Banana Chocolate Hazelnut Cupcakes

Banana Chocolate Hazelnut Cupcakes

Banana Chocolate Hazelnut Cupcakes is one of the evolutions of my mother's banana cake. The cake itself is rich in crumb and flavor, but the sweetness does not overwhelm. Filled with chocolate hazelnut spread, the chocolate complements, but does not overpower the subtle flavor of the banana. Topped with a banana buttercream, the banana flavor is confirmed once more, providing a light texture contrast against the cake. 

One Year Ago:  Coconut Macaroons and Honey Almond Quinoa Granola
Two Years Ago: Coconut Whipped Cream, Chocolate Candied Ginger Biscotti Banana Cinnamon Pancakes, and Raspberry Cream Cheese Lemon Cupcakes
Three Years Ago: Chocolate Toffee Scones, Rosemary Sea Salt Crackers, Grapefruit Cake, and Chocolate Caramel Crispy Bars
Four Years Ago: Coconut Cream Cupcakes, Yeasted Waffles, Italian Breadstick Popcorn, and Peanut Butter Chocolate Chip Cookies

Banana Cupcakes with Chocolate Hazelnut Filling and Banana Frosting

Yields 2 dozen cupcakes

Banana Cupcakes with Chocolate Hazelnut Filling
1/2 cup (100 grams) shortening, room temperature 
1/2 cup (100 grams) white sugar 
3/4 cup (150 grams) brown sugar 
2 large eggs 
3 medium to large overripe bananas, mashed 
1/2 cup (115 grams) sour cream
1 teaspoon vanilla extract 
2 1/2 cups (315 grams) all-purpose flour 
2 teaspoons baking powder 
1/2 teaspoon ground cinnamon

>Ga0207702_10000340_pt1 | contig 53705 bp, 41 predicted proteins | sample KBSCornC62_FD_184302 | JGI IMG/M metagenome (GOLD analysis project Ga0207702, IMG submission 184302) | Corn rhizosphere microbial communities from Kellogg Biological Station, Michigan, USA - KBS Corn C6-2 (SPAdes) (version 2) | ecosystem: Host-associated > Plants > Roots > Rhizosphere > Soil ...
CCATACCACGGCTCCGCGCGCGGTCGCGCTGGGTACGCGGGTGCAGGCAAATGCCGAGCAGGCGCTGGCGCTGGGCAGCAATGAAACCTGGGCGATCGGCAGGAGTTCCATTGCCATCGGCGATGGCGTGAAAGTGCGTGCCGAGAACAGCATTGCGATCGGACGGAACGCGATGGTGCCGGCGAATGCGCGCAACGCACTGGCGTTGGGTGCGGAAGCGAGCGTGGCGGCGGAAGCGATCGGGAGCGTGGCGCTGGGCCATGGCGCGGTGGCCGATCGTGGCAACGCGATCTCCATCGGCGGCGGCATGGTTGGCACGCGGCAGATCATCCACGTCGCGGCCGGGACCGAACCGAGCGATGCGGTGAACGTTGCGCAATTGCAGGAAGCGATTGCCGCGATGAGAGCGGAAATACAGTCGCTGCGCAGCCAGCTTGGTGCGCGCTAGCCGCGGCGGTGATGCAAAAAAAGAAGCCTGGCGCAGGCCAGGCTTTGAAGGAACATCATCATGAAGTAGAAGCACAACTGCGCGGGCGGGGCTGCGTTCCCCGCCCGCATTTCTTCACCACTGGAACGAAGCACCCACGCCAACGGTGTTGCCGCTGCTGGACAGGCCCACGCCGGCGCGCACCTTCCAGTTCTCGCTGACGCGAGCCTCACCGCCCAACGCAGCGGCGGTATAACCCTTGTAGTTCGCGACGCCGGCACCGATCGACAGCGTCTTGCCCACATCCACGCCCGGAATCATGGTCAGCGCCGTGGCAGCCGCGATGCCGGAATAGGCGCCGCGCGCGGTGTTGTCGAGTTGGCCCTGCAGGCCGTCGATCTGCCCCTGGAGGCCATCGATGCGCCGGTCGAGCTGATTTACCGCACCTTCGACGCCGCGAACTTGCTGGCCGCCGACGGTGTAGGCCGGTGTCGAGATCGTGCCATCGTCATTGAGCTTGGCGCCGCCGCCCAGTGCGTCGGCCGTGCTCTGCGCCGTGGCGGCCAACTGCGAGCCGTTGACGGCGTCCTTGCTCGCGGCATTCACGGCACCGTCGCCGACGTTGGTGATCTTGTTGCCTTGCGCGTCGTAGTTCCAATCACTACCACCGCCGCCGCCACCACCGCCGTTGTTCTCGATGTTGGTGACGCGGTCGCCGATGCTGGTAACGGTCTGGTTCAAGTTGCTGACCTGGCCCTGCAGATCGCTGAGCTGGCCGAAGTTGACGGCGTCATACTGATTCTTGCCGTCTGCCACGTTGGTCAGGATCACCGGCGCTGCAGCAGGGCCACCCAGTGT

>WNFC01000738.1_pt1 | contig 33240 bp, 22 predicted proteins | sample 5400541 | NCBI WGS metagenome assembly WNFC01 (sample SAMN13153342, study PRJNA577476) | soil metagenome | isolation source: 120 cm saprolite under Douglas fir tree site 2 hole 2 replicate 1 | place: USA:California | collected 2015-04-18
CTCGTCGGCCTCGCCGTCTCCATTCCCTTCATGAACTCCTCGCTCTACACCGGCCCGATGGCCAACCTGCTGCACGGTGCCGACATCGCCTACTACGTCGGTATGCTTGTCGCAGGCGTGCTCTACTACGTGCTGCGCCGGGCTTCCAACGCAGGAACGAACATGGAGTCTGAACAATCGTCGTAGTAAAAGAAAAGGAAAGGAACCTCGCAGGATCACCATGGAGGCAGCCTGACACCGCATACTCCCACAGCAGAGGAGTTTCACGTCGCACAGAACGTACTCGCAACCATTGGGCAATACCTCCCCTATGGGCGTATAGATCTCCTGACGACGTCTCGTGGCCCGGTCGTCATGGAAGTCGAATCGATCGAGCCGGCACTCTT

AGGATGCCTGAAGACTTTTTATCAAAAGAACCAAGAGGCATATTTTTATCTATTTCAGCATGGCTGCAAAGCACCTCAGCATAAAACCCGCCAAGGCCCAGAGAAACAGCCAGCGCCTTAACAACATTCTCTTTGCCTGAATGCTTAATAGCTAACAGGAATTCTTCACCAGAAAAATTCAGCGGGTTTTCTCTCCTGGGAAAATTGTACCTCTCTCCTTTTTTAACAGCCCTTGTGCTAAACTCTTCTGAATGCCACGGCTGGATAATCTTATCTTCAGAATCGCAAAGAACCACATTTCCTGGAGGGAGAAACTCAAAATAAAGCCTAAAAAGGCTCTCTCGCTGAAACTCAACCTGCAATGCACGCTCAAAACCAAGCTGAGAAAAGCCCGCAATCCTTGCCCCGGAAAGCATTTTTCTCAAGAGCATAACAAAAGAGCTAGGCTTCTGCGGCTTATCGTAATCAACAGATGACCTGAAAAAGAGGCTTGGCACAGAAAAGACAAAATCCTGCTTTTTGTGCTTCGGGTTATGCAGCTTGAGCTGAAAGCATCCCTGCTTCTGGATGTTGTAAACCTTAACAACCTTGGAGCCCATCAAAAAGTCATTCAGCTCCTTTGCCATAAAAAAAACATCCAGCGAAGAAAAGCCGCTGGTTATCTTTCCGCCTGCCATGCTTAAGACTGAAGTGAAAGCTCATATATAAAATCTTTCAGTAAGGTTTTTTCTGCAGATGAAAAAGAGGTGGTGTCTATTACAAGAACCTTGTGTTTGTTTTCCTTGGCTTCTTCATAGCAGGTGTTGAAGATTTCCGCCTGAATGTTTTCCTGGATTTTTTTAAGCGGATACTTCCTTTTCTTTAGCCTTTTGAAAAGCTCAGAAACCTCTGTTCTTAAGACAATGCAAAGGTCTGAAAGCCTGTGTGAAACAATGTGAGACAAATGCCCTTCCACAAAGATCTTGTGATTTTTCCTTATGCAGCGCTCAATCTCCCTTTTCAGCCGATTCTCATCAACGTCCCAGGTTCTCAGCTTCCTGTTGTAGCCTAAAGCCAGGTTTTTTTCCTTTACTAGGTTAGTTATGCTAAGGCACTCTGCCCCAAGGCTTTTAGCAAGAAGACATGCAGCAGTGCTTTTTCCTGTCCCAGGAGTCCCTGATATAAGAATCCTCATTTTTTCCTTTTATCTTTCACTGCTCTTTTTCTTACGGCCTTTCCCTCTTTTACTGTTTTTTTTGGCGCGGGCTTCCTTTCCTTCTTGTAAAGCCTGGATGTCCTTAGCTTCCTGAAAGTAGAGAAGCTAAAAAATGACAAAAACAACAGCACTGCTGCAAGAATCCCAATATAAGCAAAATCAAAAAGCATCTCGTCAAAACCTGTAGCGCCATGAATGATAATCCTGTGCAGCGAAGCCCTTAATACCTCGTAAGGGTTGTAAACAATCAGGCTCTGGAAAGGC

1/2 teaspoon salt 
1/2 cup (120 ml) buttermilk
1 cup (280 grams) chocolate hazelnut spread

Preheat oven to 350 degrees F (180 degrees C). Line cupcake pan with liners.

In a medium bowl, whisk together flour, baking powder, cinnamon, and salt. Set aside.

In a large mixing bowl, cream together the shortening and sugars until light and fluffy. Add the eggs one at a time, beating well after each addition. Mix in the mashed bananas, sour cream, and vanilla extract. 

Alternatively add and beat in the flour mixture and buttermilk in 3 additions, starting and ending with the flour. Fill baking liners 3/4 full with batter. Bake for 20-30 minutes, or until golden and a toothpick inserted in the center comes out clean. Cool completely before filling and frosting.

To fill, use a sharp knife (or cupcake corer) to cut out a small cavity in the center of the cupcake. I run the knife in a circular motion, while always pointing the knife towards the center of the cupcake. Aim for the cavity to be cone shaped. Using a pastry bag filled with chocolate hazelnut spread, fill the cupcake with the spread until nearly to the top. Cut the top off the cupcake piece you removed and press it back on the cupcake to seal the filling.

Banana Frosting
1 large ripe banana, mashed (about 1/2 cup)*
1 teaspoon lemon juice
1/2 cup (113 grams) butter, room temperature
1 teaspoon vanilla extract
1/2 teaspoon salt
3 1/4 to 4 cups (400-500 grams) powdered sugar
Banana chips (for garnish)

In a small bowl, mash the banana with the lemon juice until very smooth. Set aside.

In a large mixing bowl, beat butter until smooth. Add the mashed banana, vanilla, and salt and continue beating until uniform. Gradually add the powdered sugar, stopping once a spreadable texture has been reached. Fill a pastry bag and pipe or spread frosting on the cupcakes. Garnish with a banana chip and crushed banana chip pieces.

* The banana should be ripe enough to eat, but contain no brown spots (it will stain the buttercream). If you do encounter a brown spot, cut it fully out of the banana before mashing.